Sam Stosur's body shot
The former US Open champ talks about her keys to durability on the court
This is an extended version of a story that appears in ESPN The Magazine's May 26 Transactions Issue. Subscribe today!
WITHIN THE WORLD of women's tennis, Australian Sam Stosur, 30, is known for her killer serves as well as her killer biceps. A former world No. 1 in doubles, Stosur transitioned to singles in 2009. She reached the French Open final the following year, then became the US Open champion in 2011. Now 16 years into her pro career, Stosur is ranked 19th in the world as she prepares for the French Open, which begins May 25 at Roland-Garros. But before she takes to the clay, she spoke about her daily total-body workouts, the downside of having sculpted shoulders and, oh, those arms.
Amy Brachmann: What was your body like growing up?
Sam Stosur: As a kid, I was a more on the skinny side. At 19 or 20, my muscles started to develop. I think it was just all part of growing up. The puppy fat kind of goes away. I increased the amount I was training, but a lot of it just came from doing what I was already doing every day. I started working with a fitness trainer properly for the first time, and I became a lot more involved in my daily routine. But it was all designed to make me a better tennis player, not to be anything else. In the last seven or eight years, I've been really into my off-court stuff, and now I'm as fit as I've ever been.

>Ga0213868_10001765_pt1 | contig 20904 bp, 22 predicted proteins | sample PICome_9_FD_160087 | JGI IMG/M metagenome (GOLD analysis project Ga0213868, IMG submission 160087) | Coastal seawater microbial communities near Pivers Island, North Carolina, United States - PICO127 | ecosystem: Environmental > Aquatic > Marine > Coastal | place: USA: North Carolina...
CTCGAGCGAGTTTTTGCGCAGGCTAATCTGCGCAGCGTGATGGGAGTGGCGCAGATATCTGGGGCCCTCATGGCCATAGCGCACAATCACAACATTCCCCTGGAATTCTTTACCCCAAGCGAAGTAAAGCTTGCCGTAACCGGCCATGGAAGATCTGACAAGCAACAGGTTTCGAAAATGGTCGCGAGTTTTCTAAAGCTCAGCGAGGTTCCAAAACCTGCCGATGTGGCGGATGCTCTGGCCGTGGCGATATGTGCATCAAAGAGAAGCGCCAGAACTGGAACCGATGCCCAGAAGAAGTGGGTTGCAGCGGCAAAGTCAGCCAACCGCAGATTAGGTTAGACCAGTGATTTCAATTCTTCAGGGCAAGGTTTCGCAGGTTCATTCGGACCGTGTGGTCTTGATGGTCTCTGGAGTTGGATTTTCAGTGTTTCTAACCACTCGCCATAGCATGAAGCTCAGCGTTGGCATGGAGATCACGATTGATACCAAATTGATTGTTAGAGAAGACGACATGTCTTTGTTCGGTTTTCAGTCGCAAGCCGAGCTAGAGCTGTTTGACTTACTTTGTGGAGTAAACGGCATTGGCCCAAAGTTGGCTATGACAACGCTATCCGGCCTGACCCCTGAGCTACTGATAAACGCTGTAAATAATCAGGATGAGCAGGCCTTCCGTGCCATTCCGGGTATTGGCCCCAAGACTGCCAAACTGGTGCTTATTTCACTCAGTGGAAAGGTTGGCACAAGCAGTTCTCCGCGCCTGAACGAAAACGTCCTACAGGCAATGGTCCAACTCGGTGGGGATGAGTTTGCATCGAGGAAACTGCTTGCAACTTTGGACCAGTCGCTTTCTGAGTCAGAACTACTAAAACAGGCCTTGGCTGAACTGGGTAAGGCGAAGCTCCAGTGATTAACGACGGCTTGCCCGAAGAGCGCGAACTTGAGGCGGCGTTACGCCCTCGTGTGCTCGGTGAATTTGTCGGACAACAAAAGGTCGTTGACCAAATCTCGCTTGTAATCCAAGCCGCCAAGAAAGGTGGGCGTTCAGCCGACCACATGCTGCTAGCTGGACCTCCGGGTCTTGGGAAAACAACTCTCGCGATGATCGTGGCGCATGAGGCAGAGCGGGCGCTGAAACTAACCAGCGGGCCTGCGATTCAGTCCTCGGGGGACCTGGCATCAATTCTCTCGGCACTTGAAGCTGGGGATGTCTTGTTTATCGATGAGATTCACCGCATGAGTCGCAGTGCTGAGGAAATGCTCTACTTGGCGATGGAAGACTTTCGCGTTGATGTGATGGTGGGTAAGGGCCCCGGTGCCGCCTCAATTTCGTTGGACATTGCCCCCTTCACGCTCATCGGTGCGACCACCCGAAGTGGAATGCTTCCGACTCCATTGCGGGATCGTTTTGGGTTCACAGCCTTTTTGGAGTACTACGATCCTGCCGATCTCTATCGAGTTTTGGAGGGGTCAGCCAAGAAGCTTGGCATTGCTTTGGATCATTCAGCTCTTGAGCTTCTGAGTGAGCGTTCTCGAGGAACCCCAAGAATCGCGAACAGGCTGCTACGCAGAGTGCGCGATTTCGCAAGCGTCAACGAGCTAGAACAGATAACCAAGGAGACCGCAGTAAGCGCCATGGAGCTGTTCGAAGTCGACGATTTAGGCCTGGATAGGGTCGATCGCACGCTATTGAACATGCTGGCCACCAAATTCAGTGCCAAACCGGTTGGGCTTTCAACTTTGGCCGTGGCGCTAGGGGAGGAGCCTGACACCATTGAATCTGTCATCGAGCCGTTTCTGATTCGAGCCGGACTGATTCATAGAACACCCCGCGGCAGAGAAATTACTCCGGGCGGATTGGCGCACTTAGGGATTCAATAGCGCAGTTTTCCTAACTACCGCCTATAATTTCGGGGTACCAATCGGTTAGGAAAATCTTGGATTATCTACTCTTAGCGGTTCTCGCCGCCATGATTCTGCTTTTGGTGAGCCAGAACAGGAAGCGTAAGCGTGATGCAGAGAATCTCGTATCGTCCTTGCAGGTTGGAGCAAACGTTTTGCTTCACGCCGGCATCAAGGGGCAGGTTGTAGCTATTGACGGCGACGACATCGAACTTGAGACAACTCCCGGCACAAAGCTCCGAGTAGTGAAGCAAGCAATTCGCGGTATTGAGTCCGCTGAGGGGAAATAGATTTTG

Brachmann: Why is a strong upper body essential to playing tennis?
Stosur: My upper body has to be strong to hit my twist serve. It helps me get good rotation. That strength is probably why a few other players and I can do it well, and why some of the guys serve better than many of the women do. But I don't spend that much time lifting weights. I never do biceps curls, and I very rarely do bench presses.
Brachmann: What is your workout regimen like?
Stosur: If I'm not in a tournament, I get into the gym for a weight session every other day, for a maximum of three times a week. I don't do any heavy gym stuff the day or two before a tournament, or during the event. Each session is head to toe. And I change my program every couple of months or so. One of the hardest parts for someone who's been training for a long time like I have is coming up with new exercises so I don't get bored.